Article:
“You know, I mean I guess it’s kind of fan-based. It is what it is,” said Beasley, apparently unaware 50 members of the media vote on the award. “I guess I’m getting my name on the radar. Von and those guys out there, it’s crazy to be mentioned among those guys.”

Before Beasley led the league in sacks, he was a man without a true position at Clemson. He was listed as a tight end his first year, then linebacker and finally defensive end, where he racked up 13 sacks and All-America honors in his junior season. With Miller (Beasley’s idol coming into the league) no doubt on their minds, the Falcons hoped to turn Beasley from a college end into an NFL outside linebacker, even though he performed poorly in linebacker drills at his pro day.

Beasley mustered just four sacks in his rookie season with first-year head coach Dan Quinn, but the penultimate game of his first season hinted at what was to come. He had a season-high four tackles and a game-clinching strip sack against the Panthers during a 20–13 win in which Atlanta silenced the league’s No. 1 scoring offense and handed Carolina its only regular-season loss of 2015.

Beasley’s speed rush around Panthers right tackle Mike Remmers to win the game would be replicated less than two months later in Super Bowl 50 by Miller on his way to the Super Bowl MVP.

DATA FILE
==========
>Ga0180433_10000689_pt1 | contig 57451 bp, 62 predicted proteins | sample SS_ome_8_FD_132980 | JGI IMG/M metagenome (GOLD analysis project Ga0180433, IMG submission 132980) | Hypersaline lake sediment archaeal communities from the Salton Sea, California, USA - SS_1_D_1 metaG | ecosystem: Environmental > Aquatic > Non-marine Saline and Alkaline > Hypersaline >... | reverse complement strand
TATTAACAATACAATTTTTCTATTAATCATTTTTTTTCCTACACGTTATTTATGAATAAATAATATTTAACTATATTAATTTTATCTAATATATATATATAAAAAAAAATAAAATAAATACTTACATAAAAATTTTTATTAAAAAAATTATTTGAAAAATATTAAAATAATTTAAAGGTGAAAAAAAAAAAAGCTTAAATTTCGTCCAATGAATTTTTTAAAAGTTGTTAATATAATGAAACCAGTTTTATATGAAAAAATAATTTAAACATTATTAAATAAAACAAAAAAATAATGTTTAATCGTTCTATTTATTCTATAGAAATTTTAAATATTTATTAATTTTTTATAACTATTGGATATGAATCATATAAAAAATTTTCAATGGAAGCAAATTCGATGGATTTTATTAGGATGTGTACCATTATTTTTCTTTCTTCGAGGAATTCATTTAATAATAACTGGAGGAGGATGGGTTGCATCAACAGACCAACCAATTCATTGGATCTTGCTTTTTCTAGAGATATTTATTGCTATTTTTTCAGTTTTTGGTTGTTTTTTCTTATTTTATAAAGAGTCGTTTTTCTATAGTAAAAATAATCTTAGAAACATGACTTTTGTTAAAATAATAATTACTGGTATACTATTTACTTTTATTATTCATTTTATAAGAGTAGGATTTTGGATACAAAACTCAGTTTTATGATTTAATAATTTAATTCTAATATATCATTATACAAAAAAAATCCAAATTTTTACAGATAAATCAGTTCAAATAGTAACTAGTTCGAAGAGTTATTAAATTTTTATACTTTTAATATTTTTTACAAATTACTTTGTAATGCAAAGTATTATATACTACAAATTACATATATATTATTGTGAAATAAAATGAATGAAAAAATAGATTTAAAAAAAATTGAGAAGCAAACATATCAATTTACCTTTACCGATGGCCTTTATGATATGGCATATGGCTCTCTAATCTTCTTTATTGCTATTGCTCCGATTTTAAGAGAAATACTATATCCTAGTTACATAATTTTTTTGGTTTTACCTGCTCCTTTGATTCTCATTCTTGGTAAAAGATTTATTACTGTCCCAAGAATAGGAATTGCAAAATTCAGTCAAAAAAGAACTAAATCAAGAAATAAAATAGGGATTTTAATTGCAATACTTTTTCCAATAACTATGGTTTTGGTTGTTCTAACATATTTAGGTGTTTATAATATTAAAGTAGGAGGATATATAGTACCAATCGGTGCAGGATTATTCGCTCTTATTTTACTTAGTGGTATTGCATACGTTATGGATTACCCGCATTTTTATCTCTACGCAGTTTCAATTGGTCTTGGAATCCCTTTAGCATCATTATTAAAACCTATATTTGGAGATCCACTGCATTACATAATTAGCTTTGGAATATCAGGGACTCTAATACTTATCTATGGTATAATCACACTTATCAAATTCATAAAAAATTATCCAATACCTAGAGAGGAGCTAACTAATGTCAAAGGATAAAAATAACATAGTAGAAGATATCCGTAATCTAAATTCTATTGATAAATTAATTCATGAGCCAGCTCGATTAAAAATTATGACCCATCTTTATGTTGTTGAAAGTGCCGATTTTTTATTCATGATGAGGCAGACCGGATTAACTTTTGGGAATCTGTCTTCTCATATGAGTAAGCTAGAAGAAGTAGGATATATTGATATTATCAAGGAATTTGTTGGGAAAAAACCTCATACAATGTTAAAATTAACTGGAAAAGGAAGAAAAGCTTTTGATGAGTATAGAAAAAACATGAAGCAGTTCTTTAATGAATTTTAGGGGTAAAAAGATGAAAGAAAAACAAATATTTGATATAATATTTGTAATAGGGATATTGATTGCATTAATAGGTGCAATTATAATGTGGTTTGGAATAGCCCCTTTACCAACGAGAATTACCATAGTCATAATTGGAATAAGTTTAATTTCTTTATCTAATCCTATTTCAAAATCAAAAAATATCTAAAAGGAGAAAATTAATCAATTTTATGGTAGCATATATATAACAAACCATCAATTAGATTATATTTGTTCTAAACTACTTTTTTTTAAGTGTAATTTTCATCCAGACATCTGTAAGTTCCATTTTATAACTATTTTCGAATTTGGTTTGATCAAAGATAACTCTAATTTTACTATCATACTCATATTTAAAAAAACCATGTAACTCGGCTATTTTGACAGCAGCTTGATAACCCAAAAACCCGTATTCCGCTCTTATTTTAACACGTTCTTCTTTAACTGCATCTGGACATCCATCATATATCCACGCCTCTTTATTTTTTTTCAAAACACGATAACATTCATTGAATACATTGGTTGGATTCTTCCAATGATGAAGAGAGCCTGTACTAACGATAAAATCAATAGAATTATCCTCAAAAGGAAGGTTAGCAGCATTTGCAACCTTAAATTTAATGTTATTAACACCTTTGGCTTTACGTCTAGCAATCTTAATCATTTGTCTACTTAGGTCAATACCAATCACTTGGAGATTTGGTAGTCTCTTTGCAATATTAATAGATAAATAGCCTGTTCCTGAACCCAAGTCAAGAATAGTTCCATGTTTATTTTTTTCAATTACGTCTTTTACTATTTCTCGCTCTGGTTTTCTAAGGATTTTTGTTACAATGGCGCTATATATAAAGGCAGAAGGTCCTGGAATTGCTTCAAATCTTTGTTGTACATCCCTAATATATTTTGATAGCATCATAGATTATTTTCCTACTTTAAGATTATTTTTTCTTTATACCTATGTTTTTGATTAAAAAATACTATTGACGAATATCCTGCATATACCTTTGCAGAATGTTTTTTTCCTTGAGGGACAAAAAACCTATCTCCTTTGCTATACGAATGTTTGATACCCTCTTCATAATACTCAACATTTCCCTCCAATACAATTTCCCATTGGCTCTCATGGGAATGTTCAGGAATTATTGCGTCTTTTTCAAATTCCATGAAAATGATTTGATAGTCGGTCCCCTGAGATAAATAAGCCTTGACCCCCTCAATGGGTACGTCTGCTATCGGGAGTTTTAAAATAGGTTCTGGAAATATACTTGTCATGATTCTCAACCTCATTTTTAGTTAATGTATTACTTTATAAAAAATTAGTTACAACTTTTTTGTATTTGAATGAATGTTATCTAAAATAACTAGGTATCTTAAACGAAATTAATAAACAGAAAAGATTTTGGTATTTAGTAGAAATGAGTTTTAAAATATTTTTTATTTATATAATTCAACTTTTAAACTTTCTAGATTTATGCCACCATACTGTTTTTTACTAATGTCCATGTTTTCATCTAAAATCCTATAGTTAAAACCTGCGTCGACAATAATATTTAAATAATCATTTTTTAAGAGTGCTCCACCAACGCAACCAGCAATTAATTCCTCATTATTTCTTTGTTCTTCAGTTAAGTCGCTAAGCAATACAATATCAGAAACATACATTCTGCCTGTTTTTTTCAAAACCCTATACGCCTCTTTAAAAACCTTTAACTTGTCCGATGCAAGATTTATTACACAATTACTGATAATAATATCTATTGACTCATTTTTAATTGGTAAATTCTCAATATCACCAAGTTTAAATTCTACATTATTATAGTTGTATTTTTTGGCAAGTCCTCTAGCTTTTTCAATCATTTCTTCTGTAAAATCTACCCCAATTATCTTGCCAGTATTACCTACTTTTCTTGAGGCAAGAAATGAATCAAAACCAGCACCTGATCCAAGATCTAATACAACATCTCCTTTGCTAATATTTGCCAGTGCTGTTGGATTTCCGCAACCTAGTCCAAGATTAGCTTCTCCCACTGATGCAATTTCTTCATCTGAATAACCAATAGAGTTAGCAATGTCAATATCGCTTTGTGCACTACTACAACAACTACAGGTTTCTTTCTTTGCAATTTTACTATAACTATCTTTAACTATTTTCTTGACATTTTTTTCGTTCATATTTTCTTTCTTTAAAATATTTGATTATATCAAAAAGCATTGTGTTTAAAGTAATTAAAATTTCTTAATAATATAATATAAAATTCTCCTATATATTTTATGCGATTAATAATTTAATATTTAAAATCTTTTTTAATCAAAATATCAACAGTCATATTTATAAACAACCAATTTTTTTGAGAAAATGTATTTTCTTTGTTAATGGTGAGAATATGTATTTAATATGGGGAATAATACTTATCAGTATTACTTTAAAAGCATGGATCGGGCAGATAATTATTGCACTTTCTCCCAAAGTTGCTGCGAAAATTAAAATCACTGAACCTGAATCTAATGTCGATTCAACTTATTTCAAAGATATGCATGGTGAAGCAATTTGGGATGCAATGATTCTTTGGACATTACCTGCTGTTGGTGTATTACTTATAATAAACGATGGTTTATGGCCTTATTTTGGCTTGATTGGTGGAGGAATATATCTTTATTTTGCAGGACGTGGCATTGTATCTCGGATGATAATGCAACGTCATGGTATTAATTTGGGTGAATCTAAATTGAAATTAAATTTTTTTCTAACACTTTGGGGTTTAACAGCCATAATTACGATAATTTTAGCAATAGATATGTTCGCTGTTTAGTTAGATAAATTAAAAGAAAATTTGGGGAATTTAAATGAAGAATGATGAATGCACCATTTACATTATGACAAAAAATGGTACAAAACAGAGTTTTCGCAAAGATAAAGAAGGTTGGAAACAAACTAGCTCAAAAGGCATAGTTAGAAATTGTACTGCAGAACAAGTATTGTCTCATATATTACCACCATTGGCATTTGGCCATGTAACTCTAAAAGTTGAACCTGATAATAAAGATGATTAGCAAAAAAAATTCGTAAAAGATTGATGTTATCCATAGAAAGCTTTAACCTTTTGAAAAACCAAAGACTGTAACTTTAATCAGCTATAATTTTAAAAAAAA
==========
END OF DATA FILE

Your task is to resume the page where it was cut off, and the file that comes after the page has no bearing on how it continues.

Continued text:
“When you get a guy into your program as a rookie, he really doesn’t know any other way. So you get a chance to hopefully have a positive impact on the style that he can play,” Quinn said last week. “Dwight Freeney has had a nice impact on him, finding a new level of preparation he can take his game to and then working with practice habits and technique improving.”

Freeney, he of 122.5 career sacks, joined the Falcons in August as a pass-rushing specialist and immediately began mentoring Beasley. With another year under his belt and help from Freeney, Beasley is now just two sacks shy of tying John Abraham’s single-season franchise record.

“There’s a lot of things that you experience as a football player that only experience can explain it. I think that he has all the tools: strength, speed, elusiveness. He just needs to raise his football IQ,” Freeney said. “I’m trying to speed up his learning process and experience level—even though he’s in his second year—trying not to give him too much but as much as I possibly can so that he can make plays. He’s very absorbent, and he’s letting his athletic ability take over.”